The musical score and lighting of Passing Strange create a visceral push-and-pull between wanting to be included and needing to separate.

Lighting the Flame of Your Own Baptismal Fire: Passing Strange at SLAC 

Performance & Theatre Arts

"After being developed at the Sundance Institute for 18 years and winning a Tony, Passing Strange premiered in Utah as a theatrical genre entirely its own."
Photo Courtesy of Salt Lake Acting Company

The rock musical Passing Strange, presented by Salt Lake Acting Company, invites viewers to step into the late ’70s in South Central Los Angeles. An entirely BIPOC cast and band skillfully take viewers on their own journey through self-discovery while empathizing with the experience of young adulthood.The protagonist, Stew, referred to as “the Youth,” walks the line so many young adults do—should you strive to be accepted by your hometown and their expectations or jump head first into the rebel teenage trope. The impactful musical score and analogous lighting design create a visceral push-and-pull between the young-adult experiences of wanting to be included and needing to separate.

“After being developed at the Sundance Institute for 18 years and winning a Tony, Passing Strange premiered in Utah as a theatrical genre entirely its own.”

The rock musical score, laced with spiritual hymns and blues, interjects between dialogue or carrying the monologues altogether. The two are woven to propel the narrative forward while differentiating between the pressure Stew feels to conform, and the freeing musical composition and lifestyle he’s looking for. Stew even takes the music into his own hands, exploring the pop genre of love songs, and the influence of rock shows up time and time again. Stew also proves how malleable his beliefs can be at this age: dependent on time, place, the influence of love and artistic passion.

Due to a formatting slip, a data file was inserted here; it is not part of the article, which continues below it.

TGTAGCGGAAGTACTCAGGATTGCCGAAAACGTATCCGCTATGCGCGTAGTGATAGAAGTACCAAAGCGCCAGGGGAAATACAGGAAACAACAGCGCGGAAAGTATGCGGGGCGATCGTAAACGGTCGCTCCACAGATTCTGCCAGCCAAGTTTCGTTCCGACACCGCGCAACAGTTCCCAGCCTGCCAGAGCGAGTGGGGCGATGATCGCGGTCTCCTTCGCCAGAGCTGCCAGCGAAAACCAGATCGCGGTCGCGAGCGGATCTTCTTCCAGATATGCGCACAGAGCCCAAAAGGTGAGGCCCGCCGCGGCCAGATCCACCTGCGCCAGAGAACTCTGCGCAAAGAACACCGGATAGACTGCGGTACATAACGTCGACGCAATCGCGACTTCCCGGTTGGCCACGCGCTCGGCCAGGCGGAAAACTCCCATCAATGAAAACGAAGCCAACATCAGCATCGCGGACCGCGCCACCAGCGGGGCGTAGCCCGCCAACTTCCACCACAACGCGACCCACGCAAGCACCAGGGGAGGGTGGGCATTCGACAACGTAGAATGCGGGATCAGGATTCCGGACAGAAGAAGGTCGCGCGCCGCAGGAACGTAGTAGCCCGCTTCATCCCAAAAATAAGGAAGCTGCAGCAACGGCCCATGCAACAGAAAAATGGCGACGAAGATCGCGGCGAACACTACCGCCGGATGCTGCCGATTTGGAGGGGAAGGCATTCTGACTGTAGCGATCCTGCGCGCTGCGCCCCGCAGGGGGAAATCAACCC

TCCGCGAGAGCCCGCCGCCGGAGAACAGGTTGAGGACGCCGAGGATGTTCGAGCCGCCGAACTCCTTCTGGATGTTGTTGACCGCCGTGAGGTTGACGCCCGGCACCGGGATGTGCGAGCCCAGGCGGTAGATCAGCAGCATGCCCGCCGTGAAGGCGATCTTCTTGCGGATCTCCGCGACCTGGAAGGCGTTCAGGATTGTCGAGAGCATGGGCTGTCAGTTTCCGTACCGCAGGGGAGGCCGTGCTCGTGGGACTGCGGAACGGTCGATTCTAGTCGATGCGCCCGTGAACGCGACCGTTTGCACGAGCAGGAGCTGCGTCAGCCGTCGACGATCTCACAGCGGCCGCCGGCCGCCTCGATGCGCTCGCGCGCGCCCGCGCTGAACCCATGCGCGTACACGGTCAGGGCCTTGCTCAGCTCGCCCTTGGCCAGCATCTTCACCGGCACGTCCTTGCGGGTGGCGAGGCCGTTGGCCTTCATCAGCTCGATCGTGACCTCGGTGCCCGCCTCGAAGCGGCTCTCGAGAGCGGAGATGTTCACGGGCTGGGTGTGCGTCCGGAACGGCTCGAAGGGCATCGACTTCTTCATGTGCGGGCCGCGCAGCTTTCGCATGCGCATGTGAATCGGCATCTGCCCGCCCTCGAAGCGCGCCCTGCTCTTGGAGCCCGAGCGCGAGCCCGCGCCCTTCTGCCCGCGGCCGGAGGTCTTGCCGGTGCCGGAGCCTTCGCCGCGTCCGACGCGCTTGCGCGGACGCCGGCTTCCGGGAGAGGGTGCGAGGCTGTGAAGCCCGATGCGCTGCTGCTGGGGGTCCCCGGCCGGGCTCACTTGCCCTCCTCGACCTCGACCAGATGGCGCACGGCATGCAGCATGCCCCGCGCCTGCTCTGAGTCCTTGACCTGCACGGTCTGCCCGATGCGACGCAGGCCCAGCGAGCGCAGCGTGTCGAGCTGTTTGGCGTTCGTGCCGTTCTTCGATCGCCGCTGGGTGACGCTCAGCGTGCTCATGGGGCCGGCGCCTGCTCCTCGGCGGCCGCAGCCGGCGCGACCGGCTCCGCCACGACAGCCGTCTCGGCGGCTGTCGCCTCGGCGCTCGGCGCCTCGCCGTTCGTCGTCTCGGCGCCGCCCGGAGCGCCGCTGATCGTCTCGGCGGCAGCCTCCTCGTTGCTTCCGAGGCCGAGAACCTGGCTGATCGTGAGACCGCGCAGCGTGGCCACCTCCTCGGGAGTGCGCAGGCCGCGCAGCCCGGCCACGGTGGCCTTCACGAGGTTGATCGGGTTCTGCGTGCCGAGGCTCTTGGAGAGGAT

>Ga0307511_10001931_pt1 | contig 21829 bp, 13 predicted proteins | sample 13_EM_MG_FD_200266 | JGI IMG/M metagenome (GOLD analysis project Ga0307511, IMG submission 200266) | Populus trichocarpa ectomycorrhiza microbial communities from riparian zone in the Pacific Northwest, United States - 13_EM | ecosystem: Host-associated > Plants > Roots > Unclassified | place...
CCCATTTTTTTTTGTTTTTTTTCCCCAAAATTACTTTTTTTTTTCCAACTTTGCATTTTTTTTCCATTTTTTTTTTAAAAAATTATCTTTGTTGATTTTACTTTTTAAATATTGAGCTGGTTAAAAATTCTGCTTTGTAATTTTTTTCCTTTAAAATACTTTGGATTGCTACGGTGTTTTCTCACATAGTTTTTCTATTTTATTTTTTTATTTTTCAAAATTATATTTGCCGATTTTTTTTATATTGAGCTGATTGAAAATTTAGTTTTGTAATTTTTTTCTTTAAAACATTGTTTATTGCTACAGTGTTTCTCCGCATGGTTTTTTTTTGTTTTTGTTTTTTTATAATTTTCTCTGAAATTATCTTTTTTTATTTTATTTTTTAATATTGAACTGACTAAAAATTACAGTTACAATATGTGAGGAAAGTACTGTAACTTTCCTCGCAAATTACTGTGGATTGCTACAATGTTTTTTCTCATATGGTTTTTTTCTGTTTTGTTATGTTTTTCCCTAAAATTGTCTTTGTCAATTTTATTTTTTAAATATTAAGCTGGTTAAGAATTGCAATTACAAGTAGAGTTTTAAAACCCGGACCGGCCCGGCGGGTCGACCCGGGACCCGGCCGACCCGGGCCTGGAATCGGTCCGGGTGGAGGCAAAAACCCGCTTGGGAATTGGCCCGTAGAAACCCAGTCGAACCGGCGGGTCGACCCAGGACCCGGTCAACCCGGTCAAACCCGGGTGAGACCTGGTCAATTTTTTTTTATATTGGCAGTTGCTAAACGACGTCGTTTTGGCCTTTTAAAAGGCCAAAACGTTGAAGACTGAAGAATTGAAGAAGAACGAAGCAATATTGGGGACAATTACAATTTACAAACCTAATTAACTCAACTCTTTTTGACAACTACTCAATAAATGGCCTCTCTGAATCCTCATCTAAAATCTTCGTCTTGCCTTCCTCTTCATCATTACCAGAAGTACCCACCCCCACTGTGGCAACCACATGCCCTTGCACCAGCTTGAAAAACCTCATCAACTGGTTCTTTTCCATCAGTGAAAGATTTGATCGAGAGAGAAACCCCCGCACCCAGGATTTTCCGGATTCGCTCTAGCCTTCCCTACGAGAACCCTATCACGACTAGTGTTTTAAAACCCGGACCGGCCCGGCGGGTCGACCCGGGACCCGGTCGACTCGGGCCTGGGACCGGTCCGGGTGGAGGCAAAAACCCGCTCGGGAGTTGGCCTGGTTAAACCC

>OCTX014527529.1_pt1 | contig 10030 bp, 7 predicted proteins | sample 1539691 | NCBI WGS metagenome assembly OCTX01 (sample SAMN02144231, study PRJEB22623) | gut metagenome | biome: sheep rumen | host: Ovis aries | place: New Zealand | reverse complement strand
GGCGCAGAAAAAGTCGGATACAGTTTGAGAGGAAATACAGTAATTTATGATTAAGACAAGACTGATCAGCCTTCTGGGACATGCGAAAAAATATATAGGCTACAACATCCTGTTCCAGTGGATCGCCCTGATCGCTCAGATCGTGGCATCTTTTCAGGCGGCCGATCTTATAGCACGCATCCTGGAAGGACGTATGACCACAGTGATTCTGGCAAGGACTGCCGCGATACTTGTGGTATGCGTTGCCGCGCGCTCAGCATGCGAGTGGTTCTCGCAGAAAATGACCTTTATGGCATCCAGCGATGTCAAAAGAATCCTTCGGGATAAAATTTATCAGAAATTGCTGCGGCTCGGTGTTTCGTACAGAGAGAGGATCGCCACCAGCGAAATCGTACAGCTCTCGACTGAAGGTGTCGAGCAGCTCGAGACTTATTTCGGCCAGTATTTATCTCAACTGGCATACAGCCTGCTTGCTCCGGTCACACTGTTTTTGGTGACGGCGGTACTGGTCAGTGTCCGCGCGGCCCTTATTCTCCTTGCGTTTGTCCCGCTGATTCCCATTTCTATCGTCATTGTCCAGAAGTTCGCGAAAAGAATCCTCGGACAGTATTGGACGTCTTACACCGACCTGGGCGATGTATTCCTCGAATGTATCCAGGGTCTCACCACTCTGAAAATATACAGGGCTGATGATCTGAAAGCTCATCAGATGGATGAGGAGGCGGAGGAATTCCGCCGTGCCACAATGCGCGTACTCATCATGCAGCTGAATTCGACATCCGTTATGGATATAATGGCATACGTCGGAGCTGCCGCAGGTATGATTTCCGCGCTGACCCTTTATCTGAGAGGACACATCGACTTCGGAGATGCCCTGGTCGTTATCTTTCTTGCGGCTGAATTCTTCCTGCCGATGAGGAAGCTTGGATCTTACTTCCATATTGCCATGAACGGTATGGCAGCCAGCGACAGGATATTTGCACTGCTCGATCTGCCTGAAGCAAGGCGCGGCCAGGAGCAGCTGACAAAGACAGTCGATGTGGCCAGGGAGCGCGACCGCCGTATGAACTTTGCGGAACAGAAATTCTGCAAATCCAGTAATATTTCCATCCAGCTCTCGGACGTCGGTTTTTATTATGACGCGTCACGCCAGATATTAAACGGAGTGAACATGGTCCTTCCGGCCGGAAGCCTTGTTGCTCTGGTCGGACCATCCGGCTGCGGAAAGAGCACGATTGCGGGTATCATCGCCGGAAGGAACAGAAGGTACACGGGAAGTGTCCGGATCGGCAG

SLAC’s rock musical production is groundbreaking for myriad reasons; all of which caused the crowd to erupt in standing applause after one of the first showings.
Photo Courtesy of Salt Lake Acting Company

After leaving the only community he’s ever known—a tightly-knit, conservative Baptist circle—he travels to Amsterdam. “When your heartbeat has no home, it finds its way directly to the most beautiful part of your soul,” Stew says. It is there that he finds a “radical sanctuary” of liberals, non-monagamy and spiritually-free Dutch friends whose dirtiest secret is “not believing in God.” Disbelief dissolves into utter submission to this new way of life. The set’s backdrop ignites in bright yellow light, revealing Stew’s revelatory shift from what he’s known to who he is surely becoming. This shift, however, creates an indelible divide in the relationship he took most for granted growing up: that with his mother.  

“The impactful musical score and analogous lighting design create a visceral push-and-pull between the young-adult experiences of wanting to be included and needing to separate.”

SLAC’s rock musical production is groundbreaking for myriad reasons; all of which caused the crowd to erupt in standing applause after one of the first showings. After being developed at the Sundance Institute for 18 years and winning a Tony, Passing Strange premiered in Utah as a theatrical genre entirely its own. Viewers are encouraged to step away from the two-hour production reflecting on the riot in themselves and finding the space to conceptualize life’s purpose as something truly revolutionary. 

Passing Strange runs until May 15t, with tickets on sale at saltlakeactingcompany.org or in-person at 168 W 500 N, Salt Lake City, UT 84103. 

Read more reviews of local plays: 
Play Review: Egress
Play Review: Sympathizer